FAQ Play Now

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Stream as you download

If you purchased Vuze Plus and entered your activation code into Vuze you will have a Play Now feature that allows you to stream your files while you are downloading them. If you are using the Play Now feature for the first time you will see that the Plug-in for the HD Player will be installed and once the install completed the file will start playing back.

Before buying Vuze considers whether the PlayNow function is the main reason for buying, because few video formats it accepts the function. MKV is not supported by PlayNow.

When you go to the downloading tab in the sidebar and select a file while its downloading you will see that the play button on the top bar shows a green play now button (example 1) and completed files show the blue play button (example 2).

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When you select to play a file while it is downloading, you will see the video player analyzing the video for playback.

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Once it s analyzed and buffered you will see that the file starts playing back.

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NOTE: Some optimizations occur when using the stream as you download feature. All your downloads will be paused and it will download the beginning of the file that you are attempting to playback. Streaming is based on your internet connection/strength and if you are running slow speeds you might not be able to use this feature. Once the video has been analyzed the player shows the video rate and the download rate. To play back with minimal buffering you need your download rate to be higher than the video rate. The lower your download rate is the longer the buffering period. Also, once you start playback, if your download rate drops significantly this may result in re-buffering.


Why do my files not playback while they are downloading?


The Play Now feature allows you to start watching a movie as soon as possible without encountering a stall during playback (something we all like to avoid!). To do so this can require some up-front buffering, it all depends on the bit-rate of the movie and your download speed.

Consider a 600MB movie file that takes an hour to watch. This means that on average the movie is 10MB a minute, or around 170KB/sec. If you can download the movie at 170KB/sec or more then you will be able to watch the movie almost immediately. However, if you can't do so (you have a slow internet connection or the movie has insufficient seeds to allow you to download that fast) then you will need to buffer an amount of the movie before playback can commence. For example, say you can only download at 100KB/sec. In this case the whole file will take 6000 seconds, or 1 hour 40 minutes to download. As it takes an hour to watch the movie this means you can start watching an hour before it completes downloading - therefore you will need to wait 40 minutes before playback can start. The closer you are to 170KB/sec, the less time you will need to wait.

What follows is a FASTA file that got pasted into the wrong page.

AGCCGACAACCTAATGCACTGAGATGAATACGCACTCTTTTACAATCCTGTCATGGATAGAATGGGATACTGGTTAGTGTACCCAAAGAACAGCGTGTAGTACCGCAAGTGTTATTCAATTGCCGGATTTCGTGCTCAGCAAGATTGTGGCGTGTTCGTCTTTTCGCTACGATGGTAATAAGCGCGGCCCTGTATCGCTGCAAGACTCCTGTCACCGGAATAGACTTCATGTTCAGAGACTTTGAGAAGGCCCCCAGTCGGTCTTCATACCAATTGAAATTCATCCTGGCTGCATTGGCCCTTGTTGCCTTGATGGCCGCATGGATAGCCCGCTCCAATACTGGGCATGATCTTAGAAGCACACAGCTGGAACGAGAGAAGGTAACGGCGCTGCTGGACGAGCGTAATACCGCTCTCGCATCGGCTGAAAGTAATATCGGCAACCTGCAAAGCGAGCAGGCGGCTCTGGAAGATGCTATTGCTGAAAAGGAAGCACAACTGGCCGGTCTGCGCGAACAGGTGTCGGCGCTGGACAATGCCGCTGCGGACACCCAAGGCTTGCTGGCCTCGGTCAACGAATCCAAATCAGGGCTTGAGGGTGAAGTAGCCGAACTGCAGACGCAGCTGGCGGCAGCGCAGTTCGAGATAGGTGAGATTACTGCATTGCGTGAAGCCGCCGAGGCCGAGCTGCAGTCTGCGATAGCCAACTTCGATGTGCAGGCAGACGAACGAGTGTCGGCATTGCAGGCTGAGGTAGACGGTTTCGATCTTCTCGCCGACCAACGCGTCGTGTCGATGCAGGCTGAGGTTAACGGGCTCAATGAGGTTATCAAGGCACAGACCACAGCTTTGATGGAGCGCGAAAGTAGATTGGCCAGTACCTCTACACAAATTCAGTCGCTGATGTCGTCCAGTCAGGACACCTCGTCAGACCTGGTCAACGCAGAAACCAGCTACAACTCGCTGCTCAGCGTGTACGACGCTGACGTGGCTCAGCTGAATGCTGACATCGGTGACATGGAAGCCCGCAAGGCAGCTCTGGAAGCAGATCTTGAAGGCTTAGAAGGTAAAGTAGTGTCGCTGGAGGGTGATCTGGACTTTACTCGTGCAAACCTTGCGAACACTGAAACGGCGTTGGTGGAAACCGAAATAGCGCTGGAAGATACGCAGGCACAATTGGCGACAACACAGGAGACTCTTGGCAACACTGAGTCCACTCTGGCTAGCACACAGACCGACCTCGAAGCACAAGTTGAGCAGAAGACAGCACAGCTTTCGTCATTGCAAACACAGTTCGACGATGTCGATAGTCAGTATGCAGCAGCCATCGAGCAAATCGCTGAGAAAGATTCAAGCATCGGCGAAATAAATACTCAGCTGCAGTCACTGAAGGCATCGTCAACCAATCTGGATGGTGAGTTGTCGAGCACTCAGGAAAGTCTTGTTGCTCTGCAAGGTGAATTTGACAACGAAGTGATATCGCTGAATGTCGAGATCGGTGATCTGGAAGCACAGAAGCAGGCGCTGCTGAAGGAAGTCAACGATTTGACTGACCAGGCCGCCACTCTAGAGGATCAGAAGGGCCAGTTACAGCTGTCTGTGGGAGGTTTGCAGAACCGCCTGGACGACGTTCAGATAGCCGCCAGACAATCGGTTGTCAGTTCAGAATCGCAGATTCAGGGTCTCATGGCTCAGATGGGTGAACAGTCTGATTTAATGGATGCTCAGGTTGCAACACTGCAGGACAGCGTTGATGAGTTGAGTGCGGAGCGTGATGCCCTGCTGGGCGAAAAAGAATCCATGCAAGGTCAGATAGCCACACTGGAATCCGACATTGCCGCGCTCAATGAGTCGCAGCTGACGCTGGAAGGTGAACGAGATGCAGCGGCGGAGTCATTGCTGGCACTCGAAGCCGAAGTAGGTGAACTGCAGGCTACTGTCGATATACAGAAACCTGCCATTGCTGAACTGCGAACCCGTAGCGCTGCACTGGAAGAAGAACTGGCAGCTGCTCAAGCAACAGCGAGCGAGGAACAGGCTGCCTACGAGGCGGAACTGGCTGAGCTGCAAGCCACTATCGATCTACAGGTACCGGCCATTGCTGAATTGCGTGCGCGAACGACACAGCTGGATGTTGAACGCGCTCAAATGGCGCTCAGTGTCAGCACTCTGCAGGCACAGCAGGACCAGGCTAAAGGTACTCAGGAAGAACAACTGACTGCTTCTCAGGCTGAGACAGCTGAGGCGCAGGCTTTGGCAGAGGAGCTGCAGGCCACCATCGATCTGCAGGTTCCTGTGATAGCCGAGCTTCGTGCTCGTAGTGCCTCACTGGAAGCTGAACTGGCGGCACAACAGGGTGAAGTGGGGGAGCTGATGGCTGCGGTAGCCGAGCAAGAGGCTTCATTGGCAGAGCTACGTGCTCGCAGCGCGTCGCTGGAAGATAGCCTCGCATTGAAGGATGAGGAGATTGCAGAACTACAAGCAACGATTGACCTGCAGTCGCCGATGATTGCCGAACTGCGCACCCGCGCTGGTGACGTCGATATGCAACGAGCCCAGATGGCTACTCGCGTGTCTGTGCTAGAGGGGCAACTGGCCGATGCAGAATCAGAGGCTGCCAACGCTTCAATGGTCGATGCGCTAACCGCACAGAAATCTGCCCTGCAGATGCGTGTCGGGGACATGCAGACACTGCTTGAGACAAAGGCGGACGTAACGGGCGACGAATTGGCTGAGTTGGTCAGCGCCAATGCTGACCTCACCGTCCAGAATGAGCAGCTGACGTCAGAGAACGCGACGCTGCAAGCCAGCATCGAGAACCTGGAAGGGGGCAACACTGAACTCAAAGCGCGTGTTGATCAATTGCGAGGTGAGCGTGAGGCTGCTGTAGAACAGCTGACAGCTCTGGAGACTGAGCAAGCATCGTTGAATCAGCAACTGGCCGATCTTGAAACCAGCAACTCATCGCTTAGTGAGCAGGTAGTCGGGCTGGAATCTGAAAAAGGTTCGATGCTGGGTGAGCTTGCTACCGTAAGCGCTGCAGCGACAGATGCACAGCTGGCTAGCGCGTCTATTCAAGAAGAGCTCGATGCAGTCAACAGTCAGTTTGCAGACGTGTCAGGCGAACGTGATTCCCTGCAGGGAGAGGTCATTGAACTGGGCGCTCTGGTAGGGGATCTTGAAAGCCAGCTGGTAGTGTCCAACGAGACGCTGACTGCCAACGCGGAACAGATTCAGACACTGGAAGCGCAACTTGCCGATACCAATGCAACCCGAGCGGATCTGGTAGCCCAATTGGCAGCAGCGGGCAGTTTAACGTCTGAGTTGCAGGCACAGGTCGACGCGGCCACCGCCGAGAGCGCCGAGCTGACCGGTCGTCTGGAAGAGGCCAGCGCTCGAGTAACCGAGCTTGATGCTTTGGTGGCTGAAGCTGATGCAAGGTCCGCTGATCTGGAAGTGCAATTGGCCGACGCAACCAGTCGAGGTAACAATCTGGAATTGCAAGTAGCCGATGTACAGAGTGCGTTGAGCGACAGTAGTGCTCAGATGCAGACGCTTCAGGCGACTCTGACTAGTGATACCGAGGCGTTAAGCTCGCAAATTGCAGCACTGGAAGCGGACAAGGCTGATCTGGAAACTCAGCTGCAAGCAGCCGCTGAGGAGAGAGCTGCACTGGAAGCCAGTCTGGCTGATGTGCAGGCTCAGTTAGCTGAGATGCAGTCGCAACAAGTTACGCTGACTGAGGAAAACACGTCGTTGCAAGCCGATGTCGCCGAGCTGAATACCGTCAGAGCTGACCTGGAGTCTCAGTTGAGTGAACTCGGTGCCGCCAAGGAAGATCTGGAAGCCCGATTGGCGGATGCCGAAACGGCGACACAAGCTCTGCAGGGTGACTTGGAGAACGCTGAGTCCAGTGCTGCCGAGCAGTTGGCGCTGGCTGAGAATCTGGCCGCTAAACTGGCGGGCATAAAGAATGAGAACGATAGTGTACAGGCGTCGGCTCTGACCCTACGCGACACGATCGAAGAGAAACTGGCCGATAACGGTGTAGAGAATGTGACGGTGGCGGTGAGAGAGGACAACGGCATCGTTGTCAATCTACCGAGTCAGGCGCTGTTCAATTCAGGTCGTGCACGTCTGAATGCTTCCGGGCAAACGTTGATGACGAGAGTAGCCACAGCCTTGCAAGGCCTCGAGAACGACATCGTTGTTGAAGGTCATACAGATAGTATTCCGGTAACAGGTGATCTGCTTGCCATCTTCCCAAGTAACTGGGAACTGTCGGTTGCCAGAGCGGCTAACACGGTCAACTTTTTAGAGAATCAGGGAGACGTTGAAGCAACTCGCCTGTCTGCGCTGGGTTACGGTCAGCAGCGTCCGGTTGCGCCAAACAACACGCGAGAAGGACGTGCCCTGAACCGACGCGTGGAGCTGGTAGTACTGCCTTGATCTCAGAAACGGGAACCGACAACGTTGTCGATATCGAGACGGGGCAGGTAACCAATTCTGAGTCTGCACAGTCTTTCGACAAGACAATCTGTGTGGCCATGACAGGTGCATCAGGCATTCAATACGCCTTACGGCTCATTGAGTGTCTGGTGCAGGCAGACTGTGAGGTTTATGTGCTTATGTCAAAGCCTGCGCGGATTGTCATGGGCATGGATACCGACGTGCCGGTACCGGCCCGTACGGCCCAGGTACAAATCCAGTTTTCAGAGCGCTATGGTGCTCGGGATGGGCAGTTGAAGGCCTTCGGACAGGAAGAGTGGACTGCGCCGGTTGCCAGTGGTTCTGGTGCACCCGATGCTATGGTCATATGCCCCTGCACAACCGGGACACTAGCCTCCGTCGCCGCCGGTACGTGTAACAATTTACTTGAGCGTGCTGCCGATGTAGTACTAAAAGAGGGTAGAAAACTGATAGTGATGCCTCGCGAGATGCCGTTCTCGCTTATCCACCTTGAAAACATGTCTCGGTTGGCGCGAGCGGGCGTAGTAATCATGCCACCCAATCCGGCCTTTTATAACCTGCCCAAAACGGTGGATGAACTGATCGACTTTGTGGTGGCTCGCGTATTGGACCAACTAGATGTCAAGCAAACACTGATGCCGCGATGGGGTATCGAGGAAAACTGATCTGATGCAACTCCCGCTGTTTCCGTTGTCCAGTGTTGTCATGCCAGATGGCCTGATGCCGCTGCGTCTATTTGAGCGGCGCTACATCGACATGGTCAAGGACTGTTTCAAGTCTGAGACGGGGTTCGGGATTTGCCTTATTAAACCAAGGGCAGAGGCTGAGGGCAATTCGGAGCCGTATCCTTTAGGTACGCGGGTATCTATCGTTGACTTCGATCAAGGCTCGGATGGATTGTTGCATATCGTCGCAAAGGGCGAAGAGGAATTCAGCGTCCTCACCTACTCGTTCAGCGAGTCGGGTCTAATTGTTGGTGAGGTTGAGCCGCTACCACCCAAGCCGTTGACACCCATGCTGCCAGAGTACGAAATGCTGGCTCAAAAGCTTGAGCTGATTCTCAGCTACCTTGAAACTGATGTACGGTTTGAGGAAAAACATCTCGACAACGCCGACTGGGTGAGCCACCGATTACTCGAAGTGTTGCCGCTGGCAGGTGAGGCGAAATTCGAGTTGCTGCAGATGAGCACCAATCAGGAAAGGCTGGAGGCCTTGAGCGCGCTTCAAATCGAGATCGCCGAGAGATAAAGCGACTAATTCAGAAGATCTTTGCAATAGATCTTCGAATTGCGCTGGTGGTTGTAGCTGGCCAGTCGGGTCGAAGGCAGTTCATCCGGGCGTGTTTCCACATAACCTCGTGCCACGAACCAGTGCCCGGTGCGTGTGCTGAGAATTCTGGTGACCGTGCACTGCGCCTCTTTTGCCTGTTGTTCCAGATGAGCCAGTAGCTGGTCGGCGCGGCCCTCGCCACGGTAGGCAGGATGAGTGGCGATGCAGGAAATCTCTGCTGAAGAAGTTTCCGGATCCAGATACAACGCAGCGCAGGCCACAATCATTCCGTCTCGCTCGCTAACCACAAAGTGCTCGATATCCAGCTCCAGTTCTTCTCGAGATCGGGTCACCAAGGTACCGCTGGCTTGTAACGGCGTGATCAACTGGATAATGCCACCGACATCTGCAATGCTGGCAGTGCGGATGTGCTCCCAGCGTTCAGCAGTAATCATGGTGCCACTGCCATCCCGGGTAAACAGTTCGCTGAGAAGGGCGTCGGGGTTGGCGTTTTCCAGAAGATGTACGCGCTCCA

One caveat is that when playback starts the assumption is that you will continue to download at, on average, the same rate. If for some reason your download speed drops, and doesn't recover sufficiently, then there is a chance of rebuffering being required. If this happens then the calculation is re-performed on the remaining part of the movie to provide a new estimated start time that avoids rebuffering.


Yes, I know that, but my movie is still buffering...


Some files can result in multiple-buffering phases at the start of playback due to the organisation of the movie content in the file. Sometimes indexing information is stored at the end of the file and this needs to be downloaded before playback can continue. Vuze will therefore typically download some bytes at the start of the file, then jump to the end of the file to access the index data and then skip back to the start to commence playback. As this behaviour can't be predicted in advance you will see an initial buffering phase, an attempt to start playback followed by further buffering. Please be patient!


If you still get a buffering message while seemingly downloading at a fast enough speed then it may be the case that a part of the file isn't available, or being made available by peers, in a timely manner. You can investigate this by right-clicking on the download and selecting 'detailed view'. Then select the 'Pieces' tab - this shows which parts of the file have been downloaded and which parts are actively being requested and downloaded. Look to see if a piece is stuck. While this may explain buffering there is no easy way to fix the issue other than waiting for the piece to become available. Vuze will do its best to prioritise pieces that are lagging but unfortunately it is not always possible avoid occasional buffering.